Russia’s 25 years since the collapse of the USSR have been nothing if not tumultuous. The early promise of the 1990s, when political parties and press freedom flourished, was overshadowed by lawlessness and economic freefall. A small number of people became incredibly wealthy, taking advantage of a corrupt system in which regulations and rules were ever-changing, contradictory, loophole-ridden and sporadically enforced. Most Russians struggled. Vladimir Putin’s assumption of the presidency in 1999, by contrast, coincided with the start of a decade of growth. This growth trickled down to a developing middle class, leaving Russia as a whole unquestionably better off. Throughout this period, Putin and his team were also able to use public and elite dissatisfaction with the instability of the 1990s to steadily centralise power. Russia’s parliament, the Duma, was weakened. Most political parties and movements disappeared. Importantly, Putin was able to present himself as a bridging figure set apart from parochial views, a seemingly all-but-essential leader for the country as a whole.4 Wealthy business leaders who sought to challenge Putin were eliminated, in part through selective prosecution for the various crimes of the 1990s. Press freedom became increasingly restricted.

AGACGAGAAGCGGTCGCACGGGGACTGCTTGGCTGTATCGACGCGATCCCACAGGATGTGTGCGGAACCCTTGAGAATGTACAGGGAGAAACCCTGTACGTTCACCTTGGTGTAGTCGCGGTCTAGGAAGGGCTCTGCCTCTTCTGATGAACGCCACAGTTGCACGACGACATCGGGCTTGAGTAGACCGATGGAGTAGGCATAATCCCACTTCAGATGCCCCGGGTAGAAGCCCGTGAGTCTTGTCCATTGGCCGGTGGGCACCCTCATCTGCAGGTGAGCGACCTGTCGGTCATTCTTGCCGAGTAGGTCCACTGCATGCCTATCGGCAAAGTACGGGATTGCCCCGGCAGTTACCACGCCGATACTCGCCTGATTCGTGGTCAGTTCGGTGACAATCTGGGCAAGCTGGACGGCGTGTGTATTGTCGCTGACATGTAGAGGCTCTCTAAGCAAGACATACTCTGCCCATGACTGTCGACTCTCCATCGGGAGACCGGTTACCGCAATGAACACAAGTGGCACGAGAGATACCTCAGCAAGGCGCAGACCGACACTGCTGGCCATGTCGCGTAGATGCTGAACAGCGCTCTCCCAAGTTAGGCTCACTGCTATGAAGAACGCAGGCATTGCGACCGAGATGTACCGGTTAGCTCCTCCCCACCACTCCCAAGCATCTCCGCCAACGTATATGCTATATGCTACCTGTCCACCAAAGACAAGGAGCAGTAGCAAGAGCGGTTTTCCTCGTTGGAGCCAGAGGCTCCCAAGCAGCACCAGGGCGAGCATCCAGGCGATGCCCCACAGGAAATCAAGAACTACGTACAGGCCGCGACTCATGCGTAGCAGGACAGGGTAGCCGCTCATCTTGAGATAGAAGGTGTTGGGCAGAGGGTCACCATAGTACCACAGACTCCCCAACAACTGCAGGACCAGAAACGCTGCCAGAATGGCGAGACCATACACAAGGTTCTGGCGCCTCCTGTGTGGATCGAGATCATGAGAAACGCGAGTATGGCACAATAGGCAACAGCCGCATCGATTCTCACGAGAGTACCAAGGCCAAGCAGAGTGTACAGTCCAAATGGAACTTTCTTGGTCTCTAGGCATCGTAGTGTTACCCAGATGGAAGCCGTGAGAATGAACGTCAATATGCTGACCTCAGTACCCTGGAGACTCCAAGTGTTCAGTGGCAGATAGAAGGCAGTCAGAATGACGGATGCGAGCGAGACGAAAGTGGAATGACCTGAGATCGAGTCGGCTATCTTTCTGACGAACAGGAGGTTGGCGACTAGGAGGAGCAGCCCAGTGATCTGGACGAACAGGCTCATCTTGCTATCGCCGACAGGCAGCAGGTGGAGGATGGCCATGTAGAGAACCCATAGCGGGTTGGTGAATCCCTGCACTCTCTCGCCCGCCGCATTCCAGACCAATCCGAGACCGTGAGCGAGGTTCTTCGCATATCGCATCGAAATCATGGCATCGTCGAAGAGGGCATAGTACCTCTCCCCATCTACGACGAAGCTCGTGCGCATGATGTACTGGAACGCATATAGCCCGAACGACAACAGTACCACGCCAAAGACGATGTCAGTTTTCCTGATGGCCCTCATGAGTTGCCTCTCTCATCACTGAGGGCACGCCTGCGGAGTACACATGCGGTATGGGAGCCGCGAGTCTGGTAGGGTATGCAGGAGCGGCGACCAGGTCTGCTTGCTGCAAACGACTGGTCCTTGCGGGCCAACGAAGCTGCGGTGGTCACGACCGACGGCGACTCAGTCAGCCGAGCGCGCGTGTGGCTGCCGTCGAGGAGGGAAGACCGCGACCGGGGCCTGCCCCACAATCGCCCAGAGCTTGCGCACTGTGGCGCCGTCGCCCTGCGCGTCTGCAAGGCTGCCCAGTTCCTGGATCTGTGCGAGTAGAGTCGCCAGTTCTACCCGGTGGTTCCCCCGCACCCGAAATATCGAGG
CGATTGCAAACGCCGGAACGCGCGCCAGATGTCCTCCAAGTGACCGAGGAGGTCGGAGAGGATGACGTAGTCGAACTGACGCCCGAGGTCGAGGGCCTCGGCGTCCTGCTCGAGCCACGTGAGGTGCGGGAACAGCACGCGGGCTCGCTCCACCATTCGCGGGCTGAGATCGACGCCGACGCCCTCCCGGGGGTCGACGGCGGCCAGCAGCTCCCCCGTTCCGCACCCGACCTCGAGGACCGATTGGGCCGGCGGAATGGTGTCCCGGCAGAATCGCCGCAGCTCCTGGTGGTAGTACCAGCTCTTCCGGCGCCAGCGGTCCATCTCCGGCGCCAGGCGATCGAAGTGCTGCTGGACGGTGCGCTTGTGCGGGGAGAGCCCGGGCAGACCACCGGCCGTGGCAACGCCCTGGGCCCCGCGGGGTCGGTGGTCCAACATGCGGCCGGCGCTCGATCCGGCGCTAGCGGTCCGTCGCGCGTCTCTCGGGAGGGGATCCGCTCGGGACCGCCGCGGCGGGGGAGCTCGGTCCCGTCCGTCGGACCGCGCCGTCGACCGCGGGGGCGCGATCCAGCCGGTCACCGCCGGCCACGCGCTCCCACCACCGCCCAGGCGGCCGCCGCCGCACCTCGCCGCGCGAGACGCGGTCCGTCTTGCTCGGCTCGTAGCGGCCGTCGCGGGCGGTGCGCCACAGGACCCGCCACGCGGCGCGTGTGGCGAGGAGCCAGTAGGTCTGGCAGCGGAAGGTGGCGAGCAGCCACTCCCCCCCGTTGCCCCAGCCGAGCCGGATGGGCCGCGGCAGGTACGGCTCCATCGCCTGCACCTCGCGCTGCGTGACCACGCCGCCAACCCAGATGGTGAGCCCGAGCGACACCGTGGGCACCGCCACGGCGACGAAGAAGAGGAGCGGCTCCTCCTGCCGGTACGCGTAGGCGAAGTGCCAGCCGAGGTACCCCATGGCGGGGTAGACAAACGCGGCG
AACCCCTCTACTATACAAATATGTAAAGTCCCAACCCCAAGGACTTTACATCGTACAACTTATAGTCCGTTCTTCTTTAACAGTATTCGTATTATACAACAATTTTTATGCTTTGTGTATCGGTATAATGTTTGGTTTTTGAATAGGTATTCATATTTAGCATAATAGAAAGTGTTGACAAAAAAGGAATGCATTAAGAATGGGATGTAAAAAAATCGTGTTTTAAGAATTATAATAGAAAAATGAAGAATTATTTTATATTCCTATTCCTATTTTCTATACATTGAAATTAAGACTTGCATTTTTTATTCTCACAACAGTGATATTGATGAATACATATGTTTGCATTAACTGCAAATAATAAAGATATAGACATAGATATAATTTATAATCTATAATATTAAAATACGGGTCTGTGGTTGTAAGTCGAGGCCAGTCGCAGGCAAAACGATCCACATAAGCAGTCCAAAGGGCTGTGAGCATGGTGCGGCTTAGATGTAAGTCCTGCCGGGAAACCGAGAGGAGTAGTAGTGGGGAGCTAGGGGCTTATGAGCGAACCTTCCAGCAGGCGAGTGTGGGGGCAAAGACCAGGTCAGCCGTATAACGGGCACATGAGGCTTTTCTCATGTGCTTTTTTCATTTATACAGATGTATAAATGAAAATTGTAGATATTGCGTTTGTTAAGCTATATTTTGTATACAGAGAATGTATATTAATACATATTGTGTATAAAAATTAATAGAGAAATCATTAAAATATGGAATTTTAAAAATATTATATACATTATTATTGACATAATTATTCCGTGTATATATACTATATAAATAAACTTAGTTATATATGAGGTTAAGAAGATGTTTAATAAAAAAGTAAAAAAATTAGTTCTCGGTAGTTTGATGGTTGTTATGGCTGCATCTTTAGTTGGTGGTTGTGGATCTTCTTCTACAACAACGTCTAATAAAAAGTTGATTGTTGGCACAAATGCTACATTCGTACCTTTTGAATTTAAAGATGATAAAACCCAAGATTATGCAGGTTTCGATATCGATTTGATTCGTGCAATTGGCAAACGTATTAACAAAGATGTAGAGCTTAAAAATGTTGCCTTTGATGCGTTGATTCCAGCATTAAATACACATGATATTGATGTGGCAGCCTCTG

Limitations on political opposition and the press accelerated after Putin began his third term as president, after serving as prime minister from 2008–12. Convinced that foreign interference was at the heart of the (comparatively small-scale) protests that had been mounted in major cities prior to his re-election, the Putin government and an acquiescent Duma put in place new legislation that required NGOs to turn down funding from abroad or else register as ‘foreign agents’. By eliminating this important source of support, the Foreign Agents Law weakened a core component of civil society and silenced some of the remaining voices of dissent. Meanwhile, targeted prosecutions (which had begun during Putin’s first run as president) made very clear to those who held the bulk of Russia’s wealth that there was only one place their loyalties could remain if they wanted to hang on to their money. And Putin and his inner circle themselves also appear to have profited, leading to the perception that Russia is, in fact, a kleptocracy, run to enrich a small group of people at the top.5 That said, it is important to note that most Russians did not and do not seem to mind.